I cannot help but take a break from the boredom of everyday life to think one of the most significant events in modern history. On August 6, 1945, President Harry S. Truman announced to the nation that the USA had dropped a single atomic bomb on the Japanese city of Hiroshima. The decision to drop “the bomb” was Truman’s. He took responsibility for making the decision, and throughout the rest of his life, never indicated that he ever doubted that he made the right decision.
Historians and others have ever since debated whether dropping the atomic bomb was necessary in order to end the war in the Pacific, or at least avoid the immense loss of American lives that surely would have resulted from an invasion of the Japanese home islands. Some argue that it was meant to be a warning to our wartime ally, the Soviet Union.
Some ask why Hiroshima? After all, the city was of no military significance and the residence of numerous refugees from the war. The usual explanation given is that the military wanted a kind of “laboratory experiment.” And then there is the question of why the bombing of Hiroshima was followed only three days later by the dropping of a second atomic bomb on Nagasaki.
The debate will continue without end. What is not debatable is the horror produced by the bomb, so graphically portrayed by John Hersey’s little book, Hiroshima. Based upon eyewitness accounts, Hersey’s story was first published in the August, 1946 issue of The New Yorker. It filled up the entire issue. No other articles. No advertisements. The issue sold out in just four hours. The story was quickly put in print as a book, and mailed free to all members of The-Book-of-the-Month Club. It has never been out of print since, even in this present era of declining literacy in America.
Less known to Americans is Japanese artist, Keiji Makazawa’s Barefoot Gen (Hadashi no Gen), first published in serial form between 1973 and 1974, and then as an animated film in 1976. It is based on Makazawa’s experience as a survivor of Hiroshima. In cartoon art similar to Art Spiegelman’s Maus (1986-1991), Nagazawa provides graphic images of the horrors described in John Hersey’s Hiroshima. Barefoot Gen does for Hiroshima what Elie Wiesel’s Night (1960) does for the Holocaust.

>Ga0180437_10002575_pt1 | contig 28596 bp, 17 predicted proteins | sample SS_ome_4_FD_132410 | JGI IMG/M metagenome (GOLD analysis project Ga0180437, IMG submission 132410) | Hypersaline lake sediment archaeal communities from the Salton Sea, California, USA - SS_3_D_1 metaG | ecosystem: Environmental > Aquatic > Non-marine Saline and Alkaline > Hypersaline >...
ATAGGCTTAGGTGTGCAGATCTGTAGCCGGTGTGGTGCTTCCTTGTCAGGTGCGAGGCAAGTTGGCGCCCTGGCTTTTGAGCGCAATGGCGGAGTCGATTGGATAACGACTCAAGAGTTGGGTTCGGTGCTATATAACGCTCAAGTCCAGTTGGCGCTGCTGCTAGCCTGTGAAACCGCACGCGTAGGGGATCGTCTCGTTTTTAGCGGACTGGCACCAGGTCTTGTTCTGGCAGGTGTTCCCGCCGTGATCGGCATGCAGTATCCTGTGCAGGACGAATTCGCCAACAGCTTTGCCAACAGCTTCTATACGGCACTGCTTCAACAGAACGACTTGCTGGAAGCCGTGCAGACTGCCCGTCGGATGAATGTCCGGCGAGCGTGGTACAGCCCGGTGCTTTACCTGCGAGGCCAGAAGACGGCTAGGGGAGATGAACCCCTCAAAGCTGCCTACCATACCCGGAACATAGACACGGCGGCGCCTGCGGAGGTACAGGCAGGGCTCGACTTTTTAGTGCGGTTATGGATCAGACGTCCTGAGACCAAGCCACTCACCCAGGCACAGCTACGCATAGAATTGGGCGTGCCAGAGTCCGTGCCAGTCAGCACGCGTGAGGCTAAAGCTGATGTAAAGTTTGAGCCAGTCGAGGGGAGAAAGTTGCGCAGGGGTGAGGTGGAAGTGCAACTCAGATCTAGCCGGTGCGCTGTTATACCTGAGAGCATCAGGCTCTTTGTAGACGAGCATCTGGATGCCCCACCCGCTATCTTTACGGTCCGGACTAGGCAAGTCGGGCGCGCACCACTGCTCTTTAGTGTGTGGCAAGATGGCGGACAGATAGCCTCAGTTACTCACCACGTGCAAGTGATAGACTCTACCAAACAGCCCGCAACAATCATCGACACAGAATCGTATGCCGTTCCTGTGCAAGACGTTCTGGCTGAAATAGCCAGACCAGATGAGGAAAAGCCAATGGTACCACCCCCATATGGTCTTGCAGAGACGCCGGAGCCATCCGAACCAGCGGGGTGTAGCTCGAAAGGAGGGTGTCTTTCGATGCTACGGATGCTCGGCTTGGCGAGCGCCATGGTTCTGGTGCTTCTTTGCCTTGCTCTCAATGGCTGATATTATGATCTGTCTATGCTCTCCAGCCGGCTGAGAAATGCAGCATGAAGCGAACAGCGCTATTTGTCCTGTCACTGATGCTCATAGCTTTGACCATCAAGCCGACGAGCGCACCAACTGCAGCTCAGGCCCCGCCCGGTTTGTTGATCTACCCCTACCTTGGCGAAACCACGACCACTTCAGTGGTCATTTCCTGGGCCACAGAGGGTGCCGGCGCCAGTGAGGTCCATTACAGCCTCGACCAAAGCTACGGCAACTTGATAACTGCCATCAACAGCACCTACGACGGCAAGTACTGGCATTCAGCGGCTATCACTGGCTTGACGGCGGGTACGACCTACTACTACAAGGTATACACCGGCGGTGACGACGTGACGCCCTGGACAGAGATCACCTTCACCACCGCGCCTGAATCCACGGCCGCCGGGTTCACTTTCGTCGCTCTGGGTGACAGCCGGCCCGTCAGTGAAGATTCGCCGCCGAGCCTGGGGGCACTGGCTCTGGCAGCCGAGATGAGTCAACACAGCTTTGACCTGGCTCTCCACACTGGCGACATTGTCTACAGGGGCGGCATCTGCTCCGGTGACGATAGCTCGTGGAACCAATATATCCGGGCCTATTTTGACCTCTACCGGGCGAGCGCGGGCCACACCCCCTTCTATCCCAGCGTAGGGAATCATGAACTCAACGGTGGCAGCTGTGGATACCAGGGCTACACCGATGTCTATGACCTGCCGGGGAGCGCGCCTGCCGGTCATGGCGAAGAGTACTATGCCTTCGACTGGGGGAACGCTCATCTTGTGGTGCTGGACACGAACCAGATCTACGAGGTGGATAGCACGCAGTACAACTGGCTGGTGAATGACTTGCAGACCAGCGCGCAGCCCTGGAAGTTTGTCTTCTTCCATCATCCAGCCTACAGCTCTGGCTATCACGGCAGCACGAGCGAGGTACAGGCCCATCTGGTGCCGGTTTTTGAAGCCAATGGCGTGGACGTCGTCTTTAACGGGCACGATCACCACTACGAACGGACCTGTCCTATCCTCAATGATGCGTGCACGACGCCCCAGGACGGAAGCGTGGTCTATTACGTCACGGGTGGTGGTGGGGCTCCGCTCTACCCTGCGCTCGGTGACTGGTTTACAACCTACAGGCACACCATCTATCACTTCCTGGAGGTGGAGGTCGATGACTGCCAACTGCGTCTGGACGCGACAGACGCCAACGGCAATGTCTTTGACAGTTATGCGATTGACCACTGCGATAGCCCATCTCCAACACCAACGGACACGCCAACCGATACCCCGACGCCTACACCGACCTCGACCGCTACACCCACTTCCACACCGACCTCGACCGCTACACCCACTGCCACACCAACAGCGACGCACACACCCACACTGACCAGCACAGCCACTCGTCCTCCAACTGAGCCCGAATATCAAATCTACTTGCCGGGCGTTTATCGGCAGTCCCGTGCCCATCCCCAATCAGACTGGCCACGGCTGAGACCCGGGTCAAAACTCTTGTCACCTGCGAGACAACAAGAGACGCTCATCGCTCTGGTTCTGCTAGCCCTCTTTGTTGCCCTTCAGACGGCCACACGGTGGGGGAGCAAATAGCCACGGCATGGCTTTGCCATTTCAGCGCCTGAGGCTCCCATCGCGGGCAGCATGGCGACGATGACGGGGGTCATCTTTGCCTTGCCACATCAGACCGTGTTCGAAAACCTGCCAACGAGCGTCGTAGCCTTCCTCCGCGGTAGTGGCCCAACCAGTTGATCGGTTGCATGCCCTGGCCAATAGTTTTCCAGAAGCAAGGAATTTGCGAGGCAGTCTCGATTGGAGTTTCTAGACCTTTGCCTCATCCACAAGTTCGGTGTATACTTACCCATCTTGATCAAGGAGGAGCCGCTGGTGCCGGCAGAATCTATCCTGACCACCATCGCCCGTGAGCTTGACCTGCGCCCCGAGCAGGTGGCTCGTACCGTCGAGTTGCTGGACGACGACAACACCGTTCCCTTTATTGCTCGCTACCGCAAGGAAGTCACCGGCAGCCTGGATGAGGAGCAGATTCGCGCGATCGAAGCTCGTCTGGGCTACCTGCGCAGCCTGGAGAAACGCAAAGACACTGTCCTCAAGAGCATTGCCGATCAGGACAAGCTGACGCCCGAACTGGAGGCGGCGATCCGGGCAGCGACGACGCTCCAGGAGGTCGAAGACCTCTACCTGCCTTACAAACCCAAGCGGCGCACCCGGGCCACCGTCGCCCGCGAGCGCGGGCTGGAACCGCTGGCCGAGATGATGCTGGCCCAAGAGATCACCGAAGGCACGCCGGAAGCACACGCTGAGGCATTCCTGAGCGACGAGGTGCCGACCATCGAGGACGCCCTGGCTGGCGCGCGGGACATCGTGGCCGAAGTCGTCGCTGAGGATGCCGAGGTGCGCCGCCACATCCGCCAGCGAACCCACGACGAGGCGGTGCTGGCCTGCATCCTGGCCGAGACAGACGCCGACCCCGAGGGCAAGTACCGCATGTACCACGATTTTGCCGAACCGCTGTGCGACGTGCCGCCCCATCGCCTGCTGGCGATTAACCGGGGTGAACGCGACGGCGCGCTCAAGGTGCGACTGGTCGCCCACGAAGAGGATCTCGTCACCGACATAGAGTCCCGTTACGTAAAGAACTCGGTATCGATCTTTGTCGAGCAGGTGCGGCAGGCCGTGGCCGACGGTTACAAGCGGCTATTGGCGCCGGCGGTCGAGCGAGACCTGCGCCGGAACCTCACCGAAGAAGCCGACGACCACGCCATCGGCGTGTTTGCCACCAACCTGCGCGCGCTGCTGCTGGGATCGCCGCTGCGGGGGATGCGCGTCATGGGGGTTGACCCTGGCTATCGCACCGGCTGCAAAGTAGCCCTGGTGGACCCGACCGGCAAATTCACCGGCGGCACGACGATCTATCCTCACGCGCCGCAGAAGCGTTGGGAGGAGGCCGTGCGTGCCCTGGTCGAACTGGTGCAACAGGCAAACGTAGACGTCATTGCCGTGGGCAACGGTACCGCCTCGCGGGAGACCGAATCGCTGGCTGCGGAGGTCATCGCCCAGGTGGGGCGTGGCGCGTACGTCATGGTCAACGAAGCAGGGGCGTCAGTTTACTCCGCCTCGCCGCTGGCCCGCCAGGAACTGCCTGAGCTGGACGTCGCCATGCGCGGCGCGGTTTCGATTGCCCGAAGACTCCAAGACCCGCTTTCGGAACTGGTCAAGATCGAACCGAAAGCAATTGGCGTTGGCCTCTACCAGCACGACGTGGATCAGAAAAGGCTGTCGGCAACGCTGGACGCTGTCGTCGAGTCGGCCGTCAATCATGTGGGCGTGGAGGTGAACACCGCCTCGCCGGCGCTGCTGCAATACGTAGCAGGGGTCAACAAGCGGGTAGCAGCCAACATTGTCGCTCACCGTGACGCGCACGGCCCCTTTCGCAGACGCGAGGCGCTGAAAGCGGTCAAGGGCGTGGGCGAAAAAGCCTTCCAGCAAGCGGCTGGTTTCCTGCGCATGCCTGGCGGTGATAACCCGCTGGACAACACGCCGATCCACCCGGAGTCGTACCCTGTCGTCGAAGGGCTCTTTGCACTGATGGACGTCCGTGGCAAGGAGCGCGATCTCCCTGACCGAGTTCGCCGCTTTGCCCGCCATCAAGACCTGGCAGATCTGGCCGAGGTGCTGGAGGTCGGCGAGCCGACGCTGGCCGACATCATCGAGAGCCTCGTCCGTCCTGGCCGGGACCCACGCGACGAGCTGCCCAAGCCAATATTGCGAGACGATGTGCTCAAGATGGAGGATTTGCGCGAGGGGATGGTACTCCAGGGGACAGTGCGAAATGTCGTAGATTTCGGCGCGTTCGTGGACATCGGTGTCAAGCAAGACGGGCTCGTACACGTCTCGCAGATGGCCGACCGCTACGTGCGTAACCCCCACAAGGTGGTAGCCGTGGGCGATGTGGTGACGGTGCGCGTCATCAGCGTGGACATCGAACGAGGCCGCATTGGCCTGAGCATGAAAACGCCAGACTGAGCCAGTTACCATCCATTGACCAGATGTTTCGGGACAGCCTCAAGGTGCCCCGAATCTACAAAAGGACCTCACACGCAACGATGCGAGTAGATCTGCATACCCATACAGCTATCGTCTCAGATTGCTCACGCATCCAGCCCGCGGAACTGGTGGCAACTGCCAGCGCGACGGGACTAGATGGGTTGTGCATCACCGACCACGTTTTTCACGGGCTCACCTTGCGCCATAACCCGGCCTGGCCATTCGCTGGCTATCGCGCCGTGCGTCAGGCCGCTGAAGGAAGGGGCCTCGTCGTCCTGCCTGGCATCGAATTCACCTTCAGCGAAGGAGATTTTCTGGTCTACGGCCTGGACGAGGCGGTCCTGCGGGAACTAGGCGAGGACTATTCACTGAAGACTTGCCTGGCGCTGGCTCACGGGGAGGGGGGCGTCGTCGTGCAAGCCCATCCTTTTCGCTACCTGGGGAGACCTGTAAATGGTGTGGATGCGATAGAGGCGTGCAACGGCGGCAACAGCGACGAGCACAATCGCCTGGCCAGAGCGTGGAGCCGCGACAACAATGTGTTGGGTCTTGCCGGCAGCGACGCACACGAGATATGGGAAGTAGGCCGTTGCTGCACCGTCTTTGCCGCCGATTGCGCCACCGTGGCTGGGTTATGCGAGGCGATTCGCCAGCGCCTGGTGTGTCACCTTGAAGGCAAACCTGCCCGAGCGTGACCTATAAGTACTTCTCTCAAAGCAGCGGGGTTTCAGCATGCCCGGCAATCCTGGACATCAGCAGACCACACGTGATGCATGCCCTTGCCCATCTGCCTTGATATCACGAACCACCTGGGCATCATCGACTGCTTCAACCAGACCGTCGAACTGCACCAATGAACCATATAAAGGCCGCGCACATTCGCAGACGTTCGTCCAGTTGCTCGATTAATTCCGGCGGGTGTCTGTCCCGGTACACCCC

Every year since August 6, 2010, the Japanese mark the exact time of day when the bomb fell on Hiroshima with a public observance. This year, for the first time in 65 years, the USA and its wartime allies (the United Kingdom and France) sent representatives. Why did it take so long for the USA, in particular, to join with the Japanese in remembering the tragedy? Did it take America becoming the victim of international terrorism for Americans to feel the suffering of those who experienced nuclear war first hand? Or, was it because we are the only nation to have actually used nuclear weapons, and even in recent years, threatened to use them again?
The atom bombing of Hiroshima and Nagasaki ranks as one of the greatest war crimes of the twentieth century. Questions remain and ever will. If the war in Europe had continued, would we have used the atom bomb against Germany? Or, was there perhaps a bit of racism involved in the decision to use it against Japan? What is there to fear about international terrorism for those of us who grew up in the shade of the mushroom cloud?
My generation believed that someday the Cold War would become a nuclear holocaust. It was never if, but when? Perhaps one thing positive resulted from the nightmare of Hiroshima. Because the leaders of the super powers during the Cold War knew, really knew, what nuclear weapons could do, they never used them. Even during the Cuban Missile Crisis of 1962, when nuclear war came within perhaps an hour of becoming reality, the example of Hiroshima kept the demon at bay.